Motherwell had promised to give it a real go in the return match of their Champions League qualifying tie with Panathinaikos as they sought to overturn two-goal, first-leg deficit but never really threatened to bring about an upset throughout the 90 minutes.
Their exit was as tame as it was predictable. Stuart McCall's side kept it tight until the interval – enjoying the bulk of possession in the first half – but tired visibly after the break and conceded three times to slump to an aggregate 5-0 defeat. It is now three games into the new season and they are yet to register a goal.
An air of deja vu surrounded the first two goals they lost. Just as at Fir Park the previous week, the first arrived from a free-kick conceded by Shaun Hutchinson, sumptuously converted by Lazaros Christodoulopoulos, while the second was scored by Charis Mavrias who, again, netted not long after arriving as a substitute. A third by Ibrahim Sissoko ended the symmetry and piled on the agony for a Motherwell side now toiling and happy to hear the final whistle.
There was little shame in a club of Motherwell's standing losing to a side of Panathinakos' quality, even if the scoreline does little to enhance Scottish football's reputation.
Motherwell now join Hearts and possibly also Dundee United in tomorrow's draw for the play-off round of the Europa League. Victory at that juncture over two legs would guarantee them European football until Christmas, although as an unseeded side they will almost certainly face opposition of superior pedigree; the likes of Internazionale, Liverpool, and Olympique Marseille are among those who lie in wait.
If this is to be their only taste of Champions League football then at least Motherwell got to experience one of European football's most spectacular venues. The cavernous, 75,000-capacity Olympic Stadium in Athens, with its suspended arch roof and running track around the perimeter of the pitch, was less than a third full last night but those in attendance –including around 550 travelling fans – still made a decent racket, even if there was precious little to get excited about until the second half.
Motherwell required two goals just to take the tie to extra-time but McCall's line-up was cautious. He switched to a three-man defence – with 19-year-old Adam Cummins given only his second competitive appearance – dropped Michael Higdon to the bench and asked Henrik Ojamaa to operate as the lone striker. The changes helped stifle Panathinaikos' creativity but also denied Motherwell the option of using Higdon's height and physique to go more direct whenever they needed to clear their lines in a hurry.
The pace of the game was understandably slow. On a wide pitch and with the temperature still over 30˚C when the match kicked off at 9.45pm local time, both teams wisely decided to conserve their energy. It soon became a tactical battle, Motherwell trying to patiently probe their way through the Panathinaikos defence with the Greeks, protecting their two-goal advantage, happy to play largely on the counter attack.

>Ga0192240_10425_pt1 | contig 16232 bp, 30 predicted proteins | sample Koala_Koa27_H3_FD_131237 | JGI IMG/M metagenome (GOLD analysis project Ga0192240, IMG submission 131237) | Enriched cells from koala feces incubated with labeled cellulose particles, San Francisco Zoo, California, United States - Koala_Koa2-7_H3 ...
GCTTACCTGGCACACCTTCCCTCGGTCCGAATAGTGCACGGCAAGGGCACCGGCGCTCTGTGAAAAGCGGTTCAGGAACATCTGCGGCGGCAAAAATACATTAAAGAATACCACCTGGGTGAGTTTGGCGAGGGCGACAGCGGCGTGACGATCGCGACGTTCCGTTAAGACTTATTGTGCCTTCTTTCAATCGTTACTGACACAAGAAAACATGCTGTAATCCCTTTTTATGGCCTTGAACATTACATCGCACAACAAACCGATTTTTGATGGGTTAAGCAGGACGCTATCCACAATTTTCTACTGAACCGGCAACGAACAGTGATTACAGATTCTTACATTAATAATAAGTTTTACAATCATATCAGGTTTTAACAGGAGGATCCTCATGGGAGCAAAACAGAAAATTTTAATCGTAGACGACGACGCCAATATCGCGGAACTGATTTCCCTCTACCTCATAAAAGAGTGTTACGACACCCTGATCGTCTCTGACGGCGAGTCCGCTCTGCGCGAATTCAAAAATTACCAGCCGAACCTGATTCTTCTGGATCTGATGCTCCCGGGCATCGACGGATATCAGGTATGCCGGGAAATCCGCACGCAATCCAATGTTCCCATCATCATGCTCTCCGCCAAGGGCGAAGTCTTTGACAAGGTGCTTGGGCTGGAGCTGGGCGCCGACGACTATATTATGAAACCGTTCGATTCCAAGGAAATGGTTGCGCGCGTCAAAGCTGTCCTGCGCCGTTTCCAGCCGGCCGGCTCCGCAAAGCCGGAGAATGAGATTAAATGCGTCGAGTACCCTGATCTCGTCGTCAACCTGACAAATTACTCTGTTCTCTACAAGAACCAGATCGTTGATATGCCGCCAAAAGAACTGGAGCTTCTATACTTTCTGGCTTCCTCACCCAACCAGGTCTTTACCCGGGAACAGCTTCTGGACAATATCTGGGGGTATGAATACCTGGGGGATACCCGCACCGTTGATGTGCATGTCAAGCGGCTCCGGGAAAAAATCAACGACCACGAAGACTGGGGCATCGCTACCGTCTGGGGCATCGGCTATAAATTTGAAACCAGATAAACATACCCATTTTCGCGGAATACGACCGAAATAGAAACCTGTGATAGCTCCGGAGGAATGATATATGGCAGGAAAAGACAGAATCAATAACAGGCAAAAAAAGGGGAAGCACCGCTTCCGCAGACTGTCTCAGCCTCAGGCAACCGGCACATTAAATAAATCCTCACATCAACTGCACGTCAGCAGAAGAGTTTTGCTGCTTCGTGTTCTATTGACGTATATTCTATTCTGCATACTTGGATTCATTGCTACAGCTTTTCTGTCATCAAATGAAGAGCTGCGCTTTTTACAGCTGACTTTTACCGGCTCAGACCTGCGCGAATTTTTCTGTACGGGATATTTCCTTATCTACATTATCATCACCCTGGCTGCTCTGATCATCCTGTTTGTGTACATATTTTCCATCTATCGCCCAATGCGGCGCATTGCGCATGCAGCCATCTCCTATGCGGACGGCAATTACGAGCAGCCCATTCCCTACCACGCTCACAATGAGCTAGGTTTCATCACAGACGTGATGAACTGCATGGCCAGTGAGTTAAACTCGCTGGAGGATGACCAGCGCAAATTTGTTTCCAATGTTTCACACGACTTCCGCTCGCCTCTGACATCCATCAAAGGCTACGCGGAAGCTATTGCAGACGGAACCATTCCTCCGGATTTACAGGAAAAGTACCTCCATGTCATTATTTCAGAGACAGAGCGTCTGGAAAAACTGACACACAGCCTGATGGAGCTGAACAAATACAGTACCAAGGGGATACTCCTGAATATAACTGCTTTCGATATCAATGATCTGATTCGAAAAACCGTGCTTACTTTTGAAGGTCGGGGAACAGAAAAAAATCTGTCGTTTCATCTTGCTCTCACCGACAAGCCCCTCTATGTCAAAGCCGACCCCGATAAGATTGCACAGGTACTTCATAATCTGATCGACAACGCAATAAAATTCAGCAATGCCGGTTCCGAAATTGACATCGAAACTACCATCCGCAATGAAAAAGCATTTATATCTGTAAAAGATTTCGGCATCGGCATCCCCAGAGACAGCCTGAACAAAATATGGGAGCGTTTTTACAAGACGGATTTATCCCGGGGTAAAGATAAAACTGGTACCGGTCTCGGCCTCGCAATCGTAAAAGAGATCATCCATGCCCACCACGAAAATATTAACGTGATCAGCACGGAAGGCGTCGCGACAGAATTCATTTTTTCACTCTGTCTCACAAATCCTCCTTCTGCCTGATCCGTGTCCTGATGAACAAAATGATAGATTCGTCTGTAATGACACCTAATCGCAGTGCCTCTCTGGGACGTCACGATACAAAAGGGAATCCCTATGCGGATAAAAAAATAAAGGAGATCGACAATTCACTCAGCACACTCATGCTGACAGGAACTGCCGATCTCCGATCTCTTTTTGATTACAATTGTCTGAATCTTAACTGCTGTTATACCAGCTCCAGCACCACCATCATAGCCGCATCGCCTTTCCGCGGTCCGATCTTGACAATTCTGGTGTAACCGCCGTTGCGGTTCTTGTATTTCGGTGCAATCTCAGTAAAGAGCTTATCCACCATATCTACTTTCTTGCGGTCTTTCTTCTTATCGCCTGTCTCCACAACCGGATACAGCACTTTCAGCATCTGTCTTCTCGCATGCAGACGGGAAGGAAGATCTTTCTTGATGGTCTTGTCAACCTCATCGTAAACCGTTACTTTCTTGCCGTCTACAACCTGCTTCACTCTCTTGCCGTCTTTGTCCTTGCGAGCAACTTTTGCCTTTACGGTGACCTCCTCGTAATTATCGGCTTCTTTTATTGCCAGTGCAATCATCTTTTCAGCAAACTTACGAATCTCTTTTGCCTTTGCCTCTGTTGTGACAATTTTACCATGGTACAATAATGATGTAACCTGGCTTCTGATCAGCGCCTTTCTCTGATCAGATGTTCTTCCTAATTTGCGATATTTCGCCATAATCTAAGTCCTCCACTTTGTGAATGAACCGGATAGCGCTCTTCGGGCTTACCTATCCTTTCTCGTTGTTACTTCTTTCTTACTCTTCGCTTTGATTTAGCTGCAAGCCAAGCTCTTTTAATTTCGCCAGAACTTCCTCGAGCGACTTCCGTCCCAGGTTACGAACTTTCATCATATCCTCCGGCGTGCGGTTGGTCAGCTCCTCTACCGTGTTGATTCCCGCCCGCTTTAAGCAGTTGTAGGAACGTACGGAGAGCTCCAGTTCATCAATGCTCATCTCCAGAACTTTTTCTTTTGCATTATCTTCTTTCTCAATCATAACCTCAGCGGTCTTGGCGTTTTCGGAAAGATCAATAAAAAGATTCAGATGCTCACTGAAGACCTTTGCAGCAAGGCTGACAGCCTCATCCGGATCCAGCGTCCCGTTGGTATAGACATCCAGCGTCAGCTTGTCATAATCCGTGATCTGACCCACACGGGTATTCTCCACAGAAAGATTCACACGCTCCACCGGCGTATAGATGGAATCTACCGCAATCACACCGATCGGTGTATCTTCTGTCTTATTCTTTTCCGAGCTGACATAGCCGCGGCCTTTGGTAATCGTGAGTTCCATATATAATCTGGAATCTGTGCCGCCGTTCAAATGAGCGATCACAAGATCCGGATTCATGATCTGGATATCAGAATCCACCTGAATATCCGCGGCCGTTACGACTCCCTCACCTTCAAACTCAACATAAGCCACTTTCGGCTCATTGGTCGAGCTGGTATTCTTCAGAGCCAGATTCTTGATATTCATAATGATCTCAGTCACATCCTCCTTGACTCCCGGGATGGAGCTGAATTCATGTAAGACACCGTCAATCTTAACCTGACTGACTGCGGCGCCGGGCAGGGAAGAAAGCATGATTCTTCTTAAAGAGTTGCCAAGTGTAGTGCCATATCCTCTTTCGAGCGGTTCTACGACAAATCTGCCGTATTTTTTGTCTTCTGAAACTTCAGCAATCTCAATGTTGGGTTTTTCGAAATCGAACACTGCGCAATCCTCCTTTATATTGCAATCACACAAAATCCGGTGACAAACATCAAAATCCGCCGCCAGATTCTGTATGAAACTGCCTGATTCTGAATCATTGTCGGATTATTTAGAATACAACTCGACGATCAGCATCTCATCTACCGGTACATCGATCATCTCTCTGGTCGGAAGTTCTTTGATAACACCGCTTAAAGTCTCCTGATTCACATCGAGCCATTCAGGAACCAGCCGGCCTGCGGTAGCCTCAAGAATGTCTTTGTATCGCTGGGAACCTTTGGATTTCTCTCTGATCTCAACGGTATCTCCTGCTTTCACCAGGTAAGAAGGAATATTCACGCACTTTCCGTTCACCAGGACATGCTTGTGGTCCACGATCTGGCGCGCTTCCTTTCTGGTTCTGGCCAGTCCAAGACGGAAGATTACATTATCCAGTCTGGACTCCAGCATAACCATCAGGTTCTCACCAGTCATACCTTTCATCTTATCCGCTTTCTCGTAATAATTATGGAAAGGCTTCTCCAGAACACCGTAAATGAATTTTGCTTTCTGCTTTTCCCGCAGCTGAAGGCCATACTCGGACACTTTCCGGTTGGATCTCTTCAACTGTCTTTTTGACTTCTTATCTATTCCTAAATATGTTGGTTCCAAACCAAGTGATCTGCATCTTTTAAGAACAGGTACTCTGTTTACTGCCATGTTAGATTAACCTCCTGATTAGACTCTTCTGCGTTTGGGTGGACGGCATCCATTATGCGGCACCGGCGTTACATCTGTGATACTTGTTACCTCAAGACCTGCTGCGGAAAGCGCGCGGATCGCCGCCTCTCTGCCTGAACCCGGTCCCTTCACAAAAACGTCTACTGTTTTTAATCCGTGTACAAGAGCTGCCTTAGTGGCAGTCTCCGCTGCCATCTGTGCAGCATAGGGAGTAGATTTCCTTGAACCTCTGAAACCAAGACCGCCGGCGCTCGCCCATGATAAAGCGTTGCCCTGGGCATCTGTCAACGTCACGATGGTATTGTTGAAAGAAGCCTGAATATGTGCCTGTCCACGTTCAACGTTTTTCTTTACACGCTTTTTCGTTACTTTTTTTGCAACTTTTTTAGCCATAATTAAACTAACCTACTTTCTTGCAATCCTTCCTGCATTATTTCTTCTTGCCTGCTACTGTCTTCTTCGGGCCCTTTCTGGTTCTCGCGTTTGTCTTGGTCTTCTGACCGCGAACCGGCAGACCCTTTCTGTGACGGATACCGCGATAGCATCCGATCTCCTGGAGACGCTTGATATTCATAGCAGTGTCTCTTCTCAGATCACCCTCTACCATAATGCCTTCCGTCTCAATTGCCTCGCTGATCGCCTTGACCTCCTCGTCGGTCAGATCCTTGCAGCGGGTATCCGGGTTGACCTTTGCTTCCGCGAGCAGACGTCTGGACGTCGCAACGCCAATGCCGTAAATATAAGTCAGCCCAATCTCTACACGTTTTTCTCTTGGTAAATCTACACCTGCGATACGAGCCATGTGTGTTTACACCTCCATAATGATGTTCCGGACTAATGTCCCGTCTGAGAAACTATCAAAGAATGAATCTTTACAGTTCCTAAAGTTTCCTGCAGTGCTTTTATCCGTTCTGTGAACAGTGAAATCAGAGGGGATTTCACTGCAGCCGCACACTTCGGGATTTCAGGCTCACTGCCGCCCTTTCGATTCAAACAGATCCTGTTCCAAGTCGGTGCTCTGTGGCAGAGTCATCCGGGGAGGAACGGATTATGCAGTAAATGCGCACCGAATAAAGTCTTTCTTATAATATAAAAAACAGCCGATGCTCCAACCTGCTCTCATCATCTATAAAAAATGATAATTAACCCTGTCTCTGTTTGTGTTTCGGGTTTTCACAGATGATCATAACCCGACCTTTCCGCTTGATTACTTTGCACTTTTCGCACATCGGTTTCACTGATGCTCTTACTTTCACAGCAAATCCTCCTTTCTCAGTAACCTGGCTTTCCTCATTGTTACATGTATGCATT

Motherwell had realised their manager's wish by surviving the early stages without falling further behind but only just. Toche, Panathinaikos' Spanish striker, was presented with two glorious chances to put the tie to bed in the opening three minutes but his first shot was tame and straight at Darren Randolph before he then swiped an even better opening wide of the post. He should have scored the second one and at least had the decency to look somewhat sheepish afterwards.
Having survived that scare, Motherwell steadied themselves and tried to gain a foothold in the contest. They did so but without really threatening the Panathinaikos goal until the 28th minute when Keith Lasley's fierce drive was well parried by Orestis Karnezis. Omar Daley had another decent chance late in the first half but could only take a fresh-air swipe at an inviting cross and the opportunity was wasted.
Optimism was rising come half-time but was soon extinguished when Panathinaikos went ahead after 50 minutes. It was a free-kick from Christodoulopoulos just outside the penalty box that again did the damage, the forward sweeping in a sweet shot that left Randolph clawing at thin air. If the goalkeeper had been partially at fault for the first goal conceded the previous week then he was completely blameless here, beaten by a fantastic strike that nestled in the top corner of the net.
It was a goal that again demonstrated the gulf in quality between the sides, with Panathinaikos noticeably going up a gear at the start of the second half. Minutes later and only a fantastic stop from Randolph from a Toche header prevented the Greeks from extending their advantage.
More goals were on the way, however. Mavrias again enhanced his reputation with a wonderful solo goal, dribbling through a tiring Motherwell defence to finish beyond Randolph before Sissoko cut inside to add a third. Panathinaikos could have added more but a combination of poor finishing and good goalkeeping spared Motherwell further misery. They had suffered enough by then.
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